For a Sane Energy Policy
Everyone from Thomas Friedman to George W. Bush talks about America's addiction to oil, but few are doing anything useful about it. Instead, we get Senate majority leader Bill Frist, like a Tammany boss at election time, proposing to hand out $100 bills to every American and the Democrats pandering back with a call for a sixty-day suspension of the 18.4-cent-per-gallon gasoline tax. We need leaders who understand that this is a systemic crisis that goes to the very roots of the American way of life--big cars, Big Oil, big business and sprawl--and that there can be no solution but a systemic one.
In his energy speech, on April 25, Bush showed he doesn't get it. He offered a four-point program that's a grab bag of measures, such as suspending deposits into the Strategic Petroleum Reserve, rescinding tax breaks to oil companies and old faves like opening up the Arctic National Wildlife Refuge for drilling (which might produce a year's worth of oil ten years from now) or conjuring up visions of hydrogen fuel cells (which, at the present pace, will be available around 2020).
So far, our leaders are more concerned with dousing a political brush fire than with formulating good national energy policy. To be sure, if gas prices continue to climb, there will be hell to pay for the party in power in November. The mixture of an unpopular war and a direct hit on the wallets of car-dependent Americans is highly volatile.
Politics aside, though, the United States faces urgent energy issues, some of which first came to public notice during the 1973 OPEC embargo in retaliation for US aid to Israel in the Yom Kippur War. That shutoff caused a price spike and long gas lines, followed by another spike in 1979 because of the revolution in Iran. Those crises stimulated a fuel-conservation drive, which while it lasted encouraged architects to design energy-efficient buildings and Detroit to start making more fuel-efficient cars. Cheaper oil reversed that process.
A lot of oil has passed through the pipelines since the 1970s. The emerging problems of those days have become the crises of today. While politicians continue to fiddle, petroleum prices are in a state of permanent ascent because of international competition and the end of easily extracted oil. Moreover, global warming, then a little-understood phenomenon, has become a clear and present danger to the very survival of the planet.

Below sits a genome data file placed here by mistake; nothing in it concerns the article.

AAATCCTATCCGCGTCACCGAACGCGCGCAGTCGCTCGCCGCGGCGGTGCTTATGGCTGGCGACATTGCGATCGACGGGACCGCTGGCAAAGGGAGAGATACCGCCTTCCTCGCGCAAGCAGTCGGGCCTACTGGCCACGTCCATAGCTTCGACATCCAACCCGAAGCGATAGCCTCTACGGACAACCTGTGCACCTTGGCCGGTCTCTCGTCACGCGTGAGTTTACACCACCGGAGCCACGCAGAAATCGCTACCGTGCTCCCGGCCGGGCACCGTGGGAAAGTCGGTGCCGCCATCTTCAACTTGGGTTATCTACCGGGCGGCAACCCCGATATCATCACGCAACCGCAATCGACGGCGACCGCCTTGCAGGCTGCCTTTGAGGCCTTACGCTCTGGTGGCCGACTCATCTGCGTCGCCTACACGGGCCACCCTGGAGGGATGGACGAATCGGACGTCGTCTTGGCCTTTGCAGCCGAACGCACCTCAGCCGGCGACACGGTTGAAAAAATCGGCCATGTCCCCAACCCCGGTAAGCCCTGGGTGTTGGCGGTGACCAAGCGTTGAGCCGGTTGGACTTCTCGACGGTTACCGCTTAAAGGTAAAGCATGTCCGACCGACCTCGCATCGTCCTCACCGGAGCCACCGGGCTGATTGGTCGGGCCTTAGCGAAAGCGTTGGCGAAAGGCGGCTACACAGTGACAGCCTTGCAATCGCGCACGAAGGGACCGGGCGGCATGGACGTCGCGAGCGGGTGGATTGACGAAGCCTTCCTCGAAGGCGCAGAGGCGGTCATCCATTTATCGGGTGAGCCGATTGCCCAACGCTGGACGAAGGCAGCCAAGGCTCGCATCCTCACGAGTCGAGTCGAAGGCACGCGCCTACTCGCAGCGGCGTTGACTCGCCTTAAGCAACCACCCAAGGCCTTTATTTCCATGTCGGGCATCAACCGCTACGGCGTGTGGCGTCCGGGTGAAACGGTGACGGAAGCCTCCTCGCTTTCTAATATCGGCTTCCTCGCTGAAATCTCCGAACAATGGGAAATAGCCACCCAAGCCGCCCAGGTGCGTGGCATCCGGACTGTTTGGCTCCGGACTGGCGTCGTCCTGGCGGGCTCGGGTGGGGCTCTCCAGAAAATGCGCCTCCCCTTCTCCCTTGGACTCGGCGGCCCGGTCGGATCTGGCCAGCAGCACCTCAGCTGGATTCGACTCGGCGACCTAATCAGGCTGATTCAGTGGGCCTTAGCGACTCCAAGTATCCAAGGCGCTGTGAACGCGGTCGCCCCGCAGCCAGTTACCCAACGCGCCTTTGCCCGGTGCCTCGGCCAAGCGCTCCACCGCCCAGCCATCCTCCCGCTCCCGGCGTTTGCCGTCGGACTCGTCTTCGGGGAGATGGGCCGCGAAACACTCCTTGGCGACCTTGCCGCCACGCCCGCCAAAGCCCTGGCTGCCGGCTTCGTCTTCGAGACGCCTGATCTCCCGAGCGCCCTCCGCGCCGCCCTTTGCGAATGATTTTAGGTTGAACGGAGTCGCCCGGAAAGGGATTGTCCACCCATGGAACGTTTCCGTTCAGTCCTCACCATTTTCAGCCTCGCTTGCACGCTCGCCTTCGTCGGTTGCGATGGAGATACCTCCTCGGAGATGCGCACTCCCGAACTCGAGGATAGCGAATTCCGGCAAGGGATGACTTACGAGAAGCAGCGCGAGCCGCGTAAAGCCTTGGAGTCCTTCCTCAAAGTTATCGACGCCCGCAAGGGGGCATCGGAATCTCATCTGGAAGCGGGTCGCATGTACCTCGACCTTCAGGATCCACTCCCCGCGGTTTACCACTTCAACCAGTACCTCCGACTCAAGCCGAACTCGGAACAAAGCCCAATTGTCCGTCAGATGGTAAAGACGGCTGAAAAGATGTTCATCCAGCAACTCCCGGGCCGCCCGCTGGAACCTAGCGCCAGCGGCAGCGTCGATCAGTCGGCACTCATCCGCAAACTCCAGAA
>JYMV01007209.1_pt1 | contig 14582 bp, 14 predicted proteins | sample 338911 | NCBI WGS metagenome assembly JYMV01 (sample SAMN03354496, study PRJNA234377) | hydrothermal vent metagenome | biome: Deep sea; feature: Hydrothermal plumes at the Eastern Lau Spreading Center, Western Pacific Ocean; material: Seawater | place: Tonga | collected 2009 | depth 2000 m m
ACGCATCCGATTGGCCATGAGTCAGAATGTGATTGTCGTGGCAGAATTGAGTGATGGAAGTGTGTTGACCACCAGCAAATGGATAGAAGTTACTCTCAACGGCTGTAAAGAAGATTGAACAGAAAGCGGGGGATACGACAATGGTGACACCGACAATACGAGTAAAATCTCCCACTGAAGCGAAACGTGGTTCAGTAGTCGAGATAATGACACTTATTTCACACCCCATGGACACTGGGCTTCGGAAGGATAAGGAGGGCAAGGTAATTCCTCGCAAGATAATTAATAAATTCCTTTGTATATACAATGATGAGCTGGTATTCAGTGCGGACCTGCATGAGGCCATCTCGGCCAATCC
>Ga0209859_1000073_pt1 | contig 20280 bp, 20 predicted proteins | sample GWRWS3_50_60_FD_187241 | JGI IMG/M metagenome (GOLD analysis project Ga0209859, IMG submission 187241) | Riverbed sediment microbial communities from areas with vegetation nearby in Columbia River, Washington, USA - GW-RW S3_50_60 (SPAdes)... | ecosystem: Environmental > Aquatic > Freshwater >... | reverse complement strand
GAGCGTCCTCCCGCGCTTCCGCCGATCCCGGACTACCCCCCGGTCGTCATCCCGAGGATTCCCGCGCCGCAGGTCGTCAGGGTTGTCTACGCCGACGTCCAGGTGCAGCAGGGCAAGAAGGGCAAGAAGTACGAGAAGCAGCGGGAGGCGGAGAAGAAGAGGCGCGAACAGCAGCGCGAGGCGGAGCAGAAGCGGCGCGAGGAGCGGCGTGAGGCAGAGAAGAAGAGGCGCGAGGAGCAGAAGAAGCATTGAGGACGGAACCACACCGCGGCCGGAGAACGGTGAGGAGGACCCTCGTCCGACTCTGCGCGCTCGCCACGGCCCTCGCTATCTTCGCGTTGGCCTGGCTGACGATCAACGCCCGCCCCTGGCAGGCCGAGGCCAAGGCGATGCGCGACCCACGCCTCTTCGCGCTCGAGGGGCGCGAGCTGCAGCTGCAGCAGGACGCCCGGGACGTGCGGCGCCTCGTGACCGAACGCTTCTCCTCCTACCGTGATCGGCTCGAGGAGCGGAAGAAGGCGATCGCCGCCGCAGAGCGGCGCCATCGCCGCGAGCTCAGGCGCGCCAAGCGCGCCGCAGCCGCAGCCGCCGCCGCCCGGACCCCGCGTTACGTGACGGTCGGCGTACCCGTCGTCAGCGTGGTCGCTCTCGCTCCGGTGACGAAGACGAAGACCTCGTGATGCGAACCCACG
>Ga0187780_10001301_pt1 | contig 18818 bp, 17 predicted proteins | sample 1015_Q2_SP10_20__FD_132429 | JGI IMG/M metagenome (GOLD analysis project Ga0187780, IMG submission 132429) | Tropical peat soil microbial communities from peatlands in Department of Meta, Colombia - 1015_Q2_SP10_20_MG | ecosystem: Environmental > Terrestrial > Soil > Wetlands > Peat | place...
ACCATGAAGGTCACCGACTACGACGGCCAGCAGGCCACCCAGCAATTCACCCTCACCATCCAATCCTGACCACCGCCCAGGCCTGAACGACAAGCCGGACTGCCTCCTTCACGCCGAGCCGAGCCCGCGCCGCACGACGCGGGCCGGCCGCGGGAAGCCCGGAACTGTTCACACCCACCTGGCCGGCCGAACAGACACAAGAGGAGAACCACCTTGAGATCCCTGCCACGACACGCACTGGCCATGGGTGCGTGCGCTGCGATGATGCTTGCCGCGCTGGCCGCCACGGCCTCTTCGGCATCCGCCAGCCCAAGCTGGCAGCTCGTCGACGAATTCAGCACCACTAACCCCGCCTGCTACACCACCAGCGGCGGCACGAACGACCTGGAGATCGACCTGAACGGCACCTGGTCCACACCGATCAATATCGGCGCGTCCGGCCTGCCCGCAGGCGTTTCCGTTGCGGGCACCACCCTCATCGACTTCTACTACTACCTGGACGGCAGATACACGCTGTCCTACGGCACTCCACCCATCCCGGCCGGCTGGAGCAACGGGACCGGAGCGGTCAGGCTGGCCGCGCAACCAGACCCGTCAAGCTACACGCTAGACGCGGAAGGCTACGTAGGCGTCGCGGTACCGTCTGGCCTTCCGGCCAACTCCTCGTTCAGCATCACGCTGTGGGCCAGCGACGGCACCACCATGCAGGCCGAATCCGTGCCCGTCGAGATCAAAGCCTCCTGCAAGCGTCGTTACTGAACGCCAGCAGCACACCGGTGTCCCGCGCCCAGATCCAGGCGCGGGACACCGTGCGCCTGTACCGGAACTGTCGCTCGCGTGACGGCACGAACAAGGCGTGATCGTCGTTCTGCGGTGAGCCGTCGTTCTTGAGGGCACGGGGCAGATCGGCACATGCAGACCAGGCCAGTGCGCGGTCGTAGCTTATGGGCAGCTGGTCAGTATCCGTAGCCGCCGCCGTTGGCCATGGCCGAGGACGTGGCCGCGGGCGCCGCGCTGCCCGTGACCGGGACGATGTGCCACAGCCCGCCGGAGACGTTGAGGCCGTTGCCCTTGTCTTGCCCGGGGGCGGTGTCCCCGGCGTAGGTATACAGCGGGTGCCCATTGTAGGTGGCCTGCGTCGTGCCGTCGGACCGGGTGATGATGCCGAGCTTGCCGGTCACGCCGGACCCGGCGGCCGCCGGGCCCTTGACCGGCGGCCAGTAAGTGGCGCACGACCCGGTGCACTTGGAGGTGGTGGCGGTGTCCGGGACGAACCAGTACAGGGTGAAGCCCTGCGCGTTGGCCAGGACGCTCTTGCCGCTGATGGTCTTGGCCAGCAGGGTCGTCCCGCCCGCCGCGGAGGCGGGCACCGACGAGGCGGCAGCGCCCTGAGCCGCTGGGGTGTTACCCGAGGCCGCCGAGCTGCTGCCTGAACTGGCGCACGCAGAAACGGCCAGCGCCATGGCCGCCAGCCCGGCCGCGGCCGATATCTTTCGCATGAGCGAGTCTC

A serious energy policy would mandate an immediate reduction in the substantial US contribution to global warming. Such a policy would ante up real money to accelerate production of alternative fuels like E85 (85 percent gasoline and 15 percent ethanol). It would include much higher fuel-economy standards (CAFE) to prod the car companies to manufacture high-mileage, hybrid and flex-fuel cars and tax refunds to encourage consumers to buy them. (Representative Dennis Kucinich's Gas Price Spike Act would use revenues from an excess-profits tax to pay for such incentives and to improve the mass transportation infrastructure.) Gas taxes should be raised to nudge consumers into buying these cars; the proceeds would go to an income support program for working-poor drivers who need their cars to get to jobs and are being hurt most by rising gas prices. Legislators should contrive long-range blueprints--along the lines of the Apollo Alliance's ten-point plan--that would promote renewables, upgrade the energy infrastructure, improve efficiency in the transportation and building industries, finance more clean technology and institute "smart growth" programs for cities and suburbs (see www.apolloalliance.org).
A comprehensive energy policy would also declare energy independence from unstable oil suppliers with autocrats who skim profits while tyrannizing their people. The hypocrisy of our claims to promote democracy is revealed to the world when Dick Cheney chastises Russia for suppressing democracy, then hobnobs with the corrupt rulers of oil-rich Kazakhstan and Azerbaijan.
Also on the energy agenda should be laws and antitrust actions against Big Oil's economic tyranny at home. A decade of mergermania has restructured the industry into a few giant cartels that can manipulate supply and demand (for example, by cutting domestic refining capacity to create gasoline shortages). These companies are so powerful, they dictate energy policy to their man in the White House and buy off lawmakers with lavish donations ($33 million in 2005, according to politicalmoneyline.com). We need public shaming of the oil companies before Congressional committees for their excess profits, fat CEO pay scales and bloated returns on capital. The Justice Department should launch an antitrust inquiry into the oil giants' pricing policies.
The first step toward curing America's addiction to oil is to admit that the problem is much worse than high gas prices. We face a long-term energy and environmental crisis, and to address it we need reality-based leadership that will map a clear route to sustainable energy independence and a nonpolluting future.